Another study[13] with professional soccer players after ACL reconstruction, revealed that only 2/3 of the players were still playing at the highest level 3 years later.

Some reports on ACL reconstruction in soccer players include patients with different sports performance levels. One study[10] reported that after an average of 4 years after ACL surgery, 68% of the patients were still active soccer players. Analyzing this group by sport performance level, ∼ 37% played soccer at international or at the highest national level previous to injury.

The ability of the patients to return to sports after ACL reconstruction is influenced by various factors, which include postoperative knee function, social reasons and psychological state. One study prospectively[19] analyzed the effects of various subjective scoring systems on return-to-sports after ACL reconstruction, and found no significant differences between athletes who did and did not return to sports.

Multiple studies have reported that fear of reinjury, rather than clinical findings of instability or pain, is the single greatest reason for failure to return to sports.[8] [9] [20] When analyzing fear of reinjury as a reason not to return to the preinjury performance level, our results were similar to those reported in a previous study,[21] which describes that it is the main factor for not returning to play in 24% of the athletes who underwent ACL surgery.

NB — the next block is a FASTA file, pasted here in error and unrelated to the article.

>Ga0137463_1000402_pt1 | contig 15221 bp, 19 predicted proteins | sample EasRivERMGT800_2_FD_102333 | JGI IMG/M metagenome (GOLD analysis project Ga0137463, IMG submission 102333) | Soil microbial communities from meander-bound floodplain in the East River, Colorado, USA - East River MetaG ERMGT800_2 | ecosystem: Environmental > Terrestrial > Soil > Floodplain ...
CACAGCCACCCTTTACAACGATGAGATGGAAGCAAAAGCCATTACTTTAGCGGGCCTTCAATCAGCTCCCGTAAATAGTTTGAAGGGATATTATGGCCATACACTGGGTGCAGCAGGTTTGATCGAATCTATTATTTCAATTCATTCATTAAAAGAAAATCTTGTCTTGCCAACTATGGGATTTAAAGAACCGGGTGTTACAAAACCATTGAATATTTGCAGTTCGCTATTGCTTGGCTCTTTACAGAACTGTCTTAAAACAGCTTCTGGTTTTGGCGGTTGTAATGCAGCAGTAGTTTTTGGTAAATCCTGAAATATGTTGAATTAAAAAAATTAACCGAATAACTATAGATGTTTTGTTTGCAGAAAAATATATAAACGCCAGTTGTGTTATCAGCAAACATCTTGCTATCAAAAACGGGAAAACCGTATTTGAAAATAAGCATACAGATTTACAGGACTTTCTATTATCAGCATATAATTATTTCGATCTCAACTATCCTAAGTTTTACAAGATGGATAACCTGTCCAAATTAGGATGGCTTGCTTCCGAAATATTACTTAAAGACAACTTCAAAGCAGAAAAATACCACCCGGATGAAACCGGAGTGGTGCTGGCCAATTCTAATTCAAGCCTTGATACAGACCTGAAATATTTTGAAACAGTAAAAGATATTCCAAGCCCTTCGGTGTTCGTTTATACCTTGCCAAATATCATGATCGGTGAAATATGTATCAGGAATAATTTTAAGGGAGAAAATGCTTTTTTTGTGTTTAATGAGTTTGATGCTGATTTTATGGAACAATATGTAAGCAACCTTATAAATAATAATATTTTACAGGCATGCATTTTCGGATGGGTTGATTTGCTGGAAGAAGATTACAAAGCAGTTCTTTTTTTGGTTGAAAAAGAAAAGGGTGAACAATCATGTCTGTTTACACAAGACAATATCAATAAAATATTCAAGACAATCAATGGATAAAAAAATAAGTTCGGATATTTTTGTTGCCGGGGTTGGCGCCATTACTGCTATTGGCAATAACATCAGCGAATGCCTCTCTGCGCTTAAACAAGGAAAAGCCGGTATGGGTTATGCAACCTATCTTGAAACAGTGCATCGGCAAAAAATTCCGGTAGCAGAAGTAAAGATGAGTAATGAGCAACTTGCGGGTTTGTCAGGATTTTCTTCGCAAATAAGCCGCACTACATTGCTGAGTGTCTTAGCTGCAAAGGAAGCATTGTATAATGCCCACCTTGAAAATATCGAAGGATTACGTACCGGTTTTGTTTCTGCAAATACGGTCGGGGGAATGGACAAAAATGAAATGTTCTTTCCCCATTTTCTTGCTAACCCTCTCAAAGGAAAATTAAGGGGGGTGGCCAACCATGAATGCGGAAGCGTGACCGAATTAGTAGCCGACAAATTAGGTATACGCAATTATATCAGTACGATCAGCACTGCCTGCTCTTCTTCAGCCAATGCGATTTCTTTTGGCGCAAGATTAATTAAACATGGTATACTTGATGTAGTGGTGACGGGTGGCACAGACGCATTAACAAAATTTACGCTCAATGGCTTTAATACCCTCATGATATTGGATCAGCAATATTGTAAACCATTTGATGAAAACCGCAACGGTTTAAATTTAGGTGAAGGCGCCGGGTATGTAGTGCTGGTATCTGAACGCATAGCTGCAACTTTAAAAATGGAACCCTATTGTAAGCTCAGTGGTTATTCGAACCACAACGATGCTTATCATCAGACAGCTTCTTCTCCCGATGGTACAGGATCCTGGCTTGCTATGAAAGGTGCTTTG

The principal limitation of our study was the small sample size, which limited the scope of the data analysis. Another limitation was the lack of registration of the time period between ACL injury and surgery, and the volume and nature of rehabilitation pre- and postsurgery. Both factors could influence the return to sports to the same preinjury level.

One strength of our study was that it specifically evaluated, in amateur soccer players, the rate of return to the same level of performance as before the ACL injury. A return to the preinjury performance level was thought to represent the most robust assessment of a successful return-to-sports outcome. Previous studies did not specify whether the participants who returned to competitive sports returned to their preinjury level of performance or even to the same sport they used to play before the injury.[14] As a result, these studies possibly overestimated the return-to-sports rate.


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Conclusion

After an average of two years of ACL reconstruction, only half of the amateur soccer league players return to team playing.


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Conflicts of Interest

The authors have none to disclose.


Address for correspondence

Julián Alonso de Frutos, MD
Clínica MEDS
Isabel La Católica 3740, Las Condes, Santiago
Chile